How are you managing hip fracture patients on DOACs?

In an attempt to end the dilemma surrounding the management of hip fracture patients on direct oral anticoagulants, Sheweidin Aziz, Krishan Almeida, and Grahame Taylor share the highlights of their recent publication.

Blog entry written on: How should we manage hip fracture patients on direct oral anticoagulants? (bmjebm-2019-111317)

Authors: Sheweidin Aziz, Krishnan Almeida, and Grahame Taylor.


Why?

Currently there are no national protocols in place for managing hip fracture patients on Direct Oral Anti-Coagulants (DOACs) hence various local management protocols exist.

What did we do?

This is the first study to comparing three different local protocols with a control group assessing blood loss and time delay to theatre.

What we propose and why?

Based on our comparison, we recommend operating in the window between 24 hours from last DOAC dose and within 36 hours of diagnosis of fracture. Most excess blood loss in DOAC patients had occurred prior to arrival to hospital; there was no significant difference in blood loss between the three protocol groups thereafter. Patients on DOACs required more blood transfusions than the control group, mostly pre-operatively. Therefore, we recommend blood transfusion should be made available promptly on admission. Our recommendations should prevent delay to theatre, prevent financial losses by achieving the Best Practice Tariff (PBT) time, of operating within 36 hours of diagnosis, and standardise the management of hip fracture patients on DOACs. There were considerable differences in delays to theatre between the three protocol groups, with no difference in blood loss; however, the delays did cause substantial financial losses.

How did we reach our recommendations?

We conducted an observational study, a power calculation was conducted based on 5g/L drop in Haemoglobin (Hb) being a considered clinically relevant difference between the groups, as it would represent on average ½ a unit of blood.1 However, the actual Hb drop between the three protocol groups and the control group was on average only 3g/L.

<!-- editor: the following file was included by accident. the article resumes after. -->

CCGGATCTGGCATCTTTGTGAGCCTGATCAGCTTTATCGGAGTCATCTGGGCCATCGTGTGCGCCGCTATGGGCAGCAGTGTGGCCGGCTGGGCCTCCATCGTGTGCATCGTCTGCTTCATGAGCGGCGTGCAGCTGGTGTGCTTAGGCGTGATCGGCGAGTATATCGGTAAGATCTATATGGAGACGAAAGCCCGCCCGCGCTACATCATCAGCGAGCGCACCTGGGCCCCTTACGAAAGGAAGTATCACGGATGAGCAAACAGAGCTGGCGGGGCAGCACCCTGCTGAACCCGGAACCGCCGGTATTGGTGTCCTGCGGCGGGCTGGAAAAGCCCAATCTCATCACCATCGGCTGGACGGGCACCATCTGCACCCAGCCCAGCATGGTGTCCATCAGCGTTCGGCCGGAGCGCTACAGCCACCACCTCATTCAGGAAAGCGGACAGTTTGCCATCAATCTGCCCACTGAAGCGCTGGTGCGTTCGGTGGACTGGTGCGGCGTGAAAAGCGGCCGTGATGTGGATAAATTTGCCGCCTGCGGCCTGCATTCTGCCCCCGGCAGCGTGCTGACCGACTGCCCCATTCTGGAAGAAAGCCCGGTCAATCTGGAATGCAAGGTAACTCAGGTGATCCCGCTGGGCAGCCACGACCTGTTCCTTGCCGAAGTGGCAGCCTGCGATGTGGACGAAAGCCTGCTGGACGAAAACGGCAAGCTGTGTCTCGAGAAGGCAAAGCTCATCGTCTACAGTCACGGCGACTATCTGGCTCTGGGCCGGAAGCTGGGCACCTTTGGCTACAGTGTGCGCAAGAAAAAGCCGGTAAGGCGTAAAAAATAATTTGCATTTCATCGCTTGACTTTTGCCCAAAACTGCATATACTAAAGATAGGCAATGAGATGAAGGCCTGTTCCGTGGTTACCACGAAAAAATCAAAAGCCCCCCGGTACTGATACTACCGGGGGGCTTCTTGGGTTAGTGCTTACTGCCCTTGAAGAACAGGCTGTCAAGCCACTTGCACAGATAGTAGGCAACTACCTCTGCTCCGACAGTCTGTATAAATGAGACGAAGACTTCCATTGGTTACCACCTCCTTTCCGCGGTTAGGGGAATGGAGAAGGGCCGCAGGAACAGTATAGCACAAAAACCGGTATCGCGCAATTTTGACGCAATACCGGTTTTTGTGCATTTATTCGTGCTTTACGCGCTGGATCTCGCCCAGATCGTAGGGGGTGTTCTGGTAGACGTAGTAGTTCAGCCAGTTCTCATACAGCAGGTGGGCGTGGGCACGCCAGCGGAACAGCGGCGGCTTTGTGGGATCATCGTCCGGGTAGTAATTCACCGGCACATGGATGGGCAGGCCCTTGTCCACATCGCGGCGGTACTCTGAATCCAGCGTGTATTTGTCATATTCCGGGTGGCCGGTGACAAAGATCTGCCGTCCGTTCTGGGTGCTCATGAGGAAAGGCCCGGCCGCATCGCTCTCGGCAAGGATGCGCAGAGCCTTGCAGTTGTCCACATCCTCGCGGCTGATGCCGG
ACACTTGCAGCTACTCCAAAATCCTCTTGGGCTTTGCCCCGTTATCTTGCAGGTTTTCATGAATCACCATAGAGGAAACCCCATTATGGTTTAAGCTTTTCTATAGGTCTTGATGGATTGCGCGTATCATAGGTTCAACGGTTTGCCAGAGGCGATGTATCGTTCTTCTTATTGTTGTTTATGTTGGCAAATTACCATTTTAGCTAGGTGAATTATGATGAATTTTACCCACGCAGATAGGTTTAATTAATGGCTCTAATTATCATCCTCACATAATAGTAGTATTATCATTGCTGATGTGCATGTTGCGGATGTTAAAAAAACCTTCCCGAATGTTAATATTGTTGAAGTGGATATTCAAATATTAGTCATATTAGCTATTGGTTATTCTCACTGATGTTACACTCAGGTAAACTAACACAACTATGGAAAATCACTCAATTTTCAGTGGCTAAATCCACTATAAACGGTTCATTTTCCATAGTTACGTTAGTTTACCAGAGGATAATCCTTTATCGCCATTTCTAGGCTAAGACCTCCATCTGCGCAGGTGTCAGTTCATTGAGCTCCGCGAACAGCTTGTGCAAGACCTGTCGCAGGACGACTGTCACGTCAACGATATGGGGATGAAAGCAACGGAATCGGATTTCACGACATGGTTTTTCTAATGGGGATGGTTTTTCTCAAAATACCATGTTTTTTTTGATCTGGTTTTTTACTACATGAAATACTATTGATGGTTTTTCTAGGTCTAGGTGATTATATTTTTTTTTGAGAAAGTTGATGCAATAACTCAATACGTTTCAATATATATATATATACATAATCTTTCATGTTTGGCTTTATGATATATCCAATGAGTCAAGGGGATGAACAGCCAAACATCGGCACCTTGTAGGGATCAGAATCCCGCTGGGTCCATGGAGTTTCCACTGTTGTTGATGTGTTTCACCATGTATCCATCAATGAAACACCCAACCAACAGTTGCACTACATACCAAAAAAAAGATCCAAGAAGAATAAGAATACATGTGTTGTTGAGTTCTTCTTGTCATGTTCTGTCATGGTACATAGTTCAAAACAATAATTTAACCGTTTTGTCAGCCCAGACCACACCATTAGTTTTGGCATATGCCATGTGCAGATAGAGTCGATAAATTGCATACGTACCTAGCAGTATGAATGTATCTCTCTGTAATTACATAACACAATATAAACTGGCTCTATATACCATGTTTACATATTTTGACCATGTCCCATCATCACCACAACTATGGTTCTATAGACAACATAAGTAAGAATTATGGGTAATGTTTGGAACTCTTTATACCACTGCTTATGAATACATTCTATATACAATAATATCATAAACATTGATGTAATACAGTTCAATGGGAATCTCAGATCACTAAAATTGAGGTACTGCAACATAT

Who are we?

We are an Orthopaedic registrar in training (Sheweidin Aziz), a medical student (aspiring to become an Orthopaedic surgeon, Krishan Almeida), and an Orthopaedic surgeon (Grahame Taylor). We are dedicated to promoting patient care and improving outcomes through research. At the time of this project we were based at University hospitals of Leicester and Nottingham University Hospitals.


Competing Interests

The authors have no conflicts of interests to declare.

Authors

Sheweidin Aziz

Affiliations:

  1. Trauma and Orthopaedics, Leicester General Hospital, Leicester, Leicester, UK
  2. Trauma and Orthopaedics departmentQueen’s Medical Centre Nottingham University Hospital NHS TrustNottinghamNottingham, UK

Krishan Almeida, Trauma and OrthopaedicsLeicester General HospitalLeicesterLeicester, UK

Grahame Taylor, Trauma and OrthopaedicsLeicester General HospitalLeicesterLeicester, UK

 


DISCLAIMER

The views and opinions expressed on this site are solely those of the original authors. They do not necessarily represent the views of the BMJ and should not be used to replace medical advice. All information on this blog is for general information, is not peer-reviewed, requires checking with original sources and should not be used to make any decisions about healthcare. No responsibility for its accuracy and correctness is assumed by us, and we disclaim all liability and responsibility arising from any reliance placed on such commentary or content by any user or visitor to the Website, or by anyone who may be informed of any of its content. Any reliance you place on the material posted on this site is therefore strictly at your own risk.

(Visited 333 times, 1 visits today)